Wednesday, December 20, 2017

A Riders of the Lost Arc, A PMTS Transition!

A new look: "How Transitions and High Angles are Developed.

Leaving the last turn, which is ending in this 1st photo. I am looking for a release with a flexing and bending movement of the outside leg. For a faster release and transition, use a retraction or pulling up of the knees.

Looking at this from above the release has begun. The main function in the release is flexing/bending action of the outside leg.

The skis are going flat, because the angles are no longer held, relaxing of the stance leg lets the skis go flat, the legs are moving to the new angles, the movements are generated by tipping the ankles and feet toward the downhill ski or the new edges. The hips and upper body will follow.

The legs move from one set of angles to the other through flexing and tipping. The skis have little or no pressure on the surface during the release. In PMTS Skiing this is called, "The float!" In this phase I also use the PMTS Skiing inside foot pull-back movement of the inside foot.

Angles develop further using increased tipping and flexing of the inside leg. The hips are dropped to the inside following the actions of the tipping leg. This isn't done by pushing, it's done by relaxation/bending and torso counter balance.

The upper body increases counter acting, which means turning the hips toward the outside of the turn. Notice the forward movement of my inside hand and pole, this increases upper body counter acting.

The key to developing angles like this, is the bending/shortening and tipping of the inside ski, boot and leg, but not by pressuring or extending the outside leg. Relaxing at the hip allows the body to drop lower. Don't be concerned about pressuring the outside ski, with angles pressure will be developed, and pressure will come to you. Keep tipping the feet and C.A. the torso to stay balanced.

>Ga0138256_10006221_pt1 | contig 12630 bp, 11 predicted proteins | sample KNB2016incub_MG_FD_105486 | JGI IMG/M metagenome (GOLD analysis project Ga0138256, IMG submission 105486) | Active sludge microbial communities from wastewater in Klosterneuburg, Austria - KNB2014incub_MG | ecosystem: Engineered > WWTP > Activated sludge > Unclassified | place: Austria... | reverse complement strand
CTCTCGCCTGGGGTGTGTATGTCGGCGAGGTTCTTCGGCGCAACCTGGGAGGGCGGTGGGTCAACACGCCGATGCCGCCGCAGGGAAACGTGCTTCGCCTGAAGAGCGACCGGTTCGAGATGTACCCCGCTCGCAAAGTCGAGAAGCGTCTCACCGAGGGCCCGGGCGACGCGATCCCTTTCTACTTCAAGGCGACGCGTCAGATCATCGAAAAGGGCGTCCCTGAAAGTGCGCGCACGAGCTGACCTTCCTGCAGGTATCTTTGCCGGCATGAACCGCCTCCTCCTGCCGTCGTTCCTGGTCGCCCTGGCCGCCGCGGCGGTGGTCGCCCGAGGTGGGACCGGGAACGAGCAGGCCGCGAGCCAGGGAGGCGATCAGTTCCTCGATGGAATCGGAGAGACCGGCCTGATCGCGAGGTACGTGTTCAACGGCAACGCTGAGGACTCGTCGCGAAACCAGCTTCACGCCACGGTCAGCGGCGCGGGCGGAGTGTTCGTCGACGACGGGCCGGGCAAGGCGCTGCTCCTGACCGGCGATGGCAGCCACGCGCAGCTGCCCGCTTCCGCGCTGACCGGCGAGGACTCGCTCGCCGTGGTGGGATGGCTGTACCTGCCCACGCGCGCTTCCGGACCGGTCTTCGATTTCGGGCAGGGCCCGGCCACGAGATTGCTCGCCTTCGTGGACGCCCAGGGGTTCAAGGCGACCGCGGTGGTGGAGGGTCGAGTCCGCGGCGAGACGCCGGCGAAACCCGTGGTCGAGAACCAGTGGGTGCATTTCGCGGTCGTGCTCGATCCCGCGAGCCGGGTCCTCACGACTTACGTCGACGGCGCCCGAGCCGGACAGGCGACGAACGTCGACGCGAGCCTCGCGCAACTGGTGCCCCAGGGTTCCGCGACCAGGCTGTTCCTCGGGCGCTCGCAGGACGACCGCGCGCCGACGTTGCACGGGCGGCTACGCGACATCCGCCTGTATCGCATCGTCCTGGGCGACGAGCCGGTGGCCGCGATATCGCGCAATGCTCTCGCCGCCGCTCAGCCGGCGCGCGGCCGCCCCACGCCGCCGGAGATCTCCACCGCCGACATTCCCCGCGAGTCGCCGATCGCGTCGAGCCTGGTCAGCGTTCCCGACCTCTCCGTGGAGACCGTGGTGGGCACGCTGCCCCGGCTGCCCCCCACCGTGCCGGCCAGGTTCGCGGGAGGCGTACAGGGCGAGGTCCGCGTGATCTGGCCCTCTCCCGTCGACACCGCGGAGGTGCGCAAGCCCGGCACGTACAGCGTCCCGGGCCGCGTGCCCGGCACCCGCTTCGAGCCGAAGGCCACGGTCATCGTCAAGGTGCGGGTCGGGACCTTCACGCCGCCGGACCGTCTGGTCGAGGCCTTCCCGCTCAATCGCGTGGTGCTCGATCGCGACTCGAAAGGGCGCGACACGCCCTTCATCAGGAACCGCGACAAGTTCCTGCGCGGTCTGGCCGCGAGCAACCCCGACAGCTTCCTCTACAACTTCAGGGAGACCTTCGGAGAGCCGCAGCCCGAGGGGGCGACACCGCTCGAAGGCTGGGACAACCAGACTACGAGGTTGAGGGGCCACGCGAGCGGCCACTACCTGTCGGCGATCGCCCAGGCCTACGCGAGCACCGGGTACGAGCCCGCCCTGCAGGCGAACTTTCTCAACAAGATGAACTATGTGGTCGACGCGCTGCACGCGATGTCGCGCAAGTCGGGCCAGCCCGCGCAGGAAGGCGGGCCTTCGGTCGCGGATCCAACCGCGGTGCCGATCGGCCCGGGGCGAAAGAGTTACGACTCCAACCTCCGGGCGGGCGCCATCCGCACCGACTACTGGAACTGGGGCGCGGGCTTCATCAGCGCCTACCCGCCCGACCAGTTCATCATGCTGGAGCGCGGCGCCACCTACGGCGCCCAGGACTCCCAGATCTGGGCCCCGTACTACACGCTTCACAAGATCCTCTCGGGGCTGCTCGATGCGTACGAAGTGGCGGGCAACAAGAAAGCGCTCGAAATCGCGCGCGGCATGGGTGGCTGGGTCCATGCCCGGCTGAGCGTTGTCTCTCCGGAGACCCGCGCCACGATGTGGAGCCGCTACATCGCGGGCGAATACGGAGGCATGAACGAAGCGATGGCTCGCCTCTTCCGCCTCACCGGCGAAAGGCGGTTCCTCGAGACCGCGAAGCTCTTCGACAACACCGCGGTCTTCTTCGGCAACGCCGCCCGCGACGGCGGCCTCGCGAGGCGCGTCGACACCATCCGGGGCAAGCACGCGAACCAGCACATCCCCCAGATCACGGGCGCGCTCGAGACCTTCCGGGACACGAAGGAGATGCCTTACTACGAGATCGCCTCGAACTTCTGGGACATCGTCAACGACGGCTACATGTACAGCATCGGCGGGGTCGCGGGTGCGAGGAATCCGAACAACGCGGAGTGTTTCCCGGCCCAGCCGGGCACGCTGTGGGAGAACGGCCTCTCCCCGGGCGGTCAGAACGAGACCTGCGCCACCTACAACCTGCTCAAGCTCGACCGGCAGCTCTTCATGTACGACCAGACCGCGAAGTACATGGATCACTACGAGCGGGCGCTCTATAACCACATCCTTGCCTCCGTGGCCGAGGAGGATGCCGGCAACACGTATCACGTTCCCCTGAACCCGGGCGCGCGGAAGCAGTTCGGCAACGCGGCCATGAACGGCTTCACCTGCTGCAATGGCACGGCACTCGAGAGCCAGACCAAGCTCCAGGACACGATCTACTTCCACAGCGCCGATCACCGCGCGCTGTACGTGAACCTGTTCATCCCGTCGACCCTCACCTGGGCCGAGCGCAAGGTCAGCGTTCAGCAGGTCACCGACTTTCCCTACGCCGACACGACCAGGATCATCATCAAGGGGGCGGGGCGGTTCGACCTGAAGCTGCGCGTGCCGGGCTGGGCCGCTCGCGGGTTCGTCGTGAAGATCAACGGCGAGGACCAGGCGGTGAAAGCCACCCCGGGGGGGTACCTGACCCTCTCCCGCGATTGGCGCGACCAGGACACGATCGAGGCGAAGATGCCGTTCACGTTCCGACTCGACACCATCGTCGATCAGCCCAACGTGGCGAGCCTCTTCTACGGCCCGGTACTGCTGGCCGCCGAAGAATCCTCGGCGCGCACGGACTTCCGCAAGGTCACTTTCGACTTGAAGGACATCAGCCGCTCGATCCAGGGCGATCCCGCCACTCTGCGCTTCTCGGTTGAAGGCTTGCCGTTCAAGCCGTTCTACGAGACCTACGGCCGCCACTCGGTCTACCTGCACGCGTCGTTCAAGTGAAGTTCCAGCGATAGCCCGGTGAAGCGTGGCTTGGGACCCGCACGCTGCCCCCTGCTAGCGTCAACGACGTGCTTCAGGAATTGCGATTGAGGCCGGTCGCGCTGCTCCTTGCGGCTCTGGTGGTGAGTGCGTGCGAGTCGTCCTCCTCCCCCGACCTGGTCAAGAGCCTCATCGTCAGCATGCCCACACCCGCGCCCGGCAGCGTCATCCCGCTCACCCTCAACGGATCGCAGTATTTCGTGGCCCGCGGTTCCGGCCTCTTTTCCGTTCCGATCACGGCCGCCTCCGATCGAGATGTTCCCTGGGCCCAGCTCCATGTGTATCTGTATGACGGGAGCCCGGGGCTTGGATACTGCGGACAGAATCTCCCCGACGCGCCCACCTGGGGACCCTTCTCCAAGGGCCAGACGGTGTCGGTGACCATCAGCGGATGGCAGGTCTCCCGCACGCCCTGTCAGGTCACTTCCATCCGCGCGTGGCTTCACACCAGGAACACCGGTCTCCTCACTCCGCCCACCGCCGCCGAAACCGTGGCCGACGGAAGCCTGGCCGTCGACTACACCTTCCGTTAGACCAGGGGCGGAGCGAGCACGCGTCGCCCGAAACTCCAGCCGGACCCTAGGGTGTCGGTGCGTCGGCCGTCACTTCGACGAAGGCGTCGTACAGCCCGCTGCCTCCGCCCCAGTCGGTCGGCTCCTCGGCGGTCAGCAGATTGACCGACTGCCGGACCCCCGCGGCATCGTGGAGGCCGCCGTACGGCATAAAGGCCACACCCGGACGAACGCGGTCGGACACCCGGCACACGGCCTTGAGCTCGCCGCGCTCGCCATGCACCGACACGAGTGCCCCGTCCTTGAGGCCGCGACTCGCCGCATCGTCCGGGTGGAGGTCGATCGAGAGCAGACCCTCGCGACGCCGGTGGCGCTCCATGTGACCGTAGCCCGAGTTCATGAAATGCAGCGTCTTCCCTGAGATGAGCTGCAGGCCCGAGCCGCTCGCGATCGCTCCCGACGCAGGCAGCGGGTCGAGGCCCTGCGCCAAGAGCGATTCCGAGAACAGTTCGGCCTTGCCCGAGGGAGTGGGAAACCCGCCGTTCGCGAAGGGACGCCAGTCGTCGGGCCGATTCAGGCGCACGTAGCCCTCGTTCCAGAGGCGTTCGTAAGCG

A few words about selecting and using the boots correctly!

A word about ski boot flex. Many coaches these days think they should cut down boots and advise racers to get boots that are too soft. Here, in this photo, you can see the forward angle of my shins. I weigh 140 lbs, these are Head RD, B2 150 flex boots. It's not the weight or the size of the skier that should determine the boot flex, it's the quality of the coaching. Coaches who don't understand how to get a skier into movements that create forward moving hips in the turn, will try to make up for it by cutting down boots. This approach, makes boots so ridiculously soft, that the kids no longer trust the boots. If you coach properly and teach the kids to pull the feet back in transition; (instead of extending) the boots have plenty of forward angle to accommodate tip pressure. It's the coaching not the boots! I don't bend plastic when I ski. I use the resistance in the plastic at the front of the boot; it gives more than enough tip pressure if my hips are in the correct position to pressure the tips. This, if taught correctly, by pulling the feet back, in turn moves the hips forward,  should be the way to achieve tip pressure, not by extending or by cutting down boots to make them bend.


Mike and Kathy said...

Thanks Harald. It is great to have you break it all down frame by frame.

TCigno said...

YES! Well said

Unknown said...

Sweet! Great photos showing the transition!

TCigno said...

Yes,yes,YES! Outstanding explanation!

Unknown said...

Thank you so much Harald!!

From Barcelona, Catalonia, Spain:
I am 51, I considered myself a pretty good skier (and my Friends also thought so) since I have been skiing since I was 5....only that the TRADITIONAL way for 46 years...and the result as you have repeatedly written...PLATEAUING......what a waste!!!

this season, after having extensively looked and read with fruition all of your posts in your blog during the last few months, three days I have dramatically changed and improved my skiing....UNBELIEVEABLE...THANKS A LOT HARALD!!

Unknown said...

The more times its demonstrated, the more sense or makes!

Unknown said...

Excellent post Harald, the takeaway is huge, read this article a second time everyone.

Gary Hagen said...

Unless the guitar is tuned properly, the music will never sound good. Your ability to dial the gear in is mission critical to then doing accurate ski movements.
Holiday thanks
Gary Hagen

Baltic Blue said...

When talking about boot stiffness: "Forward moving hips"by retraction/pulling feet back? Correct?

Thank you

Joan Gómez said...

We'd love to have you here in La Molina (Spain) to share some runs!

Harald Harb said...

Thanks you for the comments about my posts, and yes Baltic Blue, that is correct. If you read some of the other comments on my articles here, I explain it in more detail.